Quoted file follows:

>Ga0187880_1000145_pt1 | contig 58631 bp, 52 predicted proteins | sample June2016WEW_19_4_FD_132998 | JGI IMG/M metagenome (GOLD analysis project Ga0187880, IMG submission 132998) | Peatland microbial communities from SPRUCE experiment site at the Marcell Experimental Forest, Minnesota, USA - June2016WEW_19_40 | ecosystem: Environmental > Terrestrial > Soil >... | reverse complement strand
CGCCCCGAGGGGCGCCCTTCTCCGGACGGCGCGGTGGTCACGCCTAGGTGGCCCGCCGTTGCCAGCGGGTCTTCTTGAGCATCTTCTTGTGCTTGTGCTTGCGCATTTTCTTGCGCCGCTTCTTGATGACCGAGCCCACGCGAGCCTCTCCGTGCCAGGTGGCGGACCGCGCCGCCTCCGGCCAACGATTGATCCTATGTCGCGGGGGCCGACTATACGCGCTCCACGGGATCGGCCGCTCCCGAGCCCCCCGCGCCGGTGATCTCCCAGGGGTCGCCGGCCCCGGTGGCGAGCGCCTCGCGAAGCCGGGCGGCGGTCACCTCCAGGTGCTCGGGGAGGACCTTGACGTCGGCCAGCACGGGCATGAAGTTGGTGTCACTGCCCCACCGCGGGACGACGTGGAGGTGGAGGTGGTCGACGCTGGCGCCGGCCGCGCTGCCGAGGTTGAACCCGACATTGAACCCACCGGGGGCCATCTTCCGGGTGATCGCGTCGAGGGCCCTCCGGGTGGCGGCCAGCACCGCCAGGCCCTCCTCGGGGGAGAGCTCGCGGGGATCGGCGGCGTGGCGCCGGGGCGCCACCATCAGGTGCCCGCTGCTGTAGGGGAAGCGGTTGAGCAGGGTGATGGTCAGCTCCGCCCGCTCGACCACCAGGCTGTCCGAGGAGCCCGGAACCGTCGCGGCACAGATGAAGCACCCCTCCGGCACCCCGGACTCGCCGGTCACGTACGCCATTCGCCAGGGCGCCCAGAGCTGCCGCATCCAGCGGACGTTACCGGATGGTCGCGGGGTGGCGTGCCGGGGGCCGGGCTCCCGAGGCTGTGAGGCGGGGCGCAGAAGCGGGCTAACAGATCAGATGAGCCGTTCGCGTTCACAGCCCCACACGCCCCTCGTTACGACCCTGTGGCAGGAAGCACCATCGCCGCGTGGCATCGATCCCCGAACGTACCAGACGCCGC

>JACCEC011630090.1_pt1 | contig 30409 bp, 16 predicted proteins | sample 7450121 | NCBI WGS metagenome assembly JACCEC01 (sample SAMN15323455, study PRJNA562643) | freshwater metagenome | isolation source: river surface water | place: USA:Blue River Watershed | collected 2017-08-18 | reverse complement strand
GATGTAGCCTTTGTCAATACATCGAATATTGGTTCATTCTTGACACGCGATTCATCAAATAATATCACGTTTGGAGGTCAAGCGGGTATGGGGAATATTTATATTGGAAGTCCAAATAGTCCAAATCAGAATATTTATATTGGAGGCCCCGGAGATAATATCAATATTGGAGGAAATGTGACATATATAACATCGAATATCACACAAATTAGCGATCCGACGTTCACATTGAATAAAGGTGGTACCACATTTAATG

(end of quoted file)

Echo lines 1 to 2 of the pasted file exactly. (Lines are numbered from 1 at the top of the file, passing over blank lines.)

>Ga0187880_1000145_pt1 | contig 58631 bp, 52 predicted proteins | sample June2016WEW_19_4_FD_132998 | JGI IMG/M metagenome (GOLD analysis project Ga0187880, IMG submission 132998) | Peatland microbial communities from SPRUCE experiment site at the Marcell Experimental Forest, Minnesota, USA - June2016WEW_19_40 | ecosystem: Environmental > Terrestrial > Soil >... | reverse complement strand
CGCCCCGAGGGGCGCCCTTCTCCGGACGGCGCGGTGGTCACGCCTAGGTGGCCCGCCGTTGCCAGCGGGTCTTCTTGAGCATCTTCTTGTGCTTGTGCTTGCGCATTTTCTTGCGCCGCTTCTTGATGACCGAGCCCACGCGAGCCTCTCCGTGCCAGGTGGCGGACCGCGCCGCCTCCGGCCAACGATTGATCCTATGTCGCGGGGGCCGACTATACGCGCTCCACGGGATCGGCCGCTCCCGAGCCCCCCGCGCCGGTGATCTCCCAGGGGTCGCCGGCCCCGGTGGCGAGCGCCTCGCGAAGCCGGGCGGCGGTCACCTCCAGGTGCTCGGGGAGGACCTTGACGTCGGCCAGCACGGGCATGAAGTTGGTGTCACTGCCCCACCGCGGGACGACGTGGAGGTGGAGGTGGTCGACGCTGGCGCCGGCCGCGCTGCCGAGGTTGAACCCGACATTGAACCCACCGGGGGCCATCTTCCGGGTGATCGCGTCGAGGGCCCTCCGGGTGGCGGCCAGCACCGCCAGGCCCTCCTCGGGGGAGAGCTCGCGGGGATCGGCGGCGTGGCGCCGGGGCGCCACCATCAGGTGCCCGCTGCTGTAGGGGAAGCGGTTGAGCAGGGTGATGGTCAGCTCCGCCCGCTCGACCACCAGGCTGTCCGAGGAGCCCGGAACCGTCGCGGCACAGATGAAGCACCCCTCCGGCACCCCGGACTCGCCGGTCACGTACGCCATTCGCCAGGGCGCCCAGAGCTGCCGCATCCAGCGGACGTTACCGGATGGTCGCGGGGTGGCGTGCCGGGGGCCGGGCTCCCGAGGCTGTGAGGCGGGGCGCAGAAGCGGGCTAACAGATCAGATGAGCCGTTCGCGTTCACAGCCCCACACGCCCCTCGTTACGACCCTGTGGCAGGAAGCACCATCGCCGCGTGGCATCGATCCCCGAACGTACCAGACGCCGC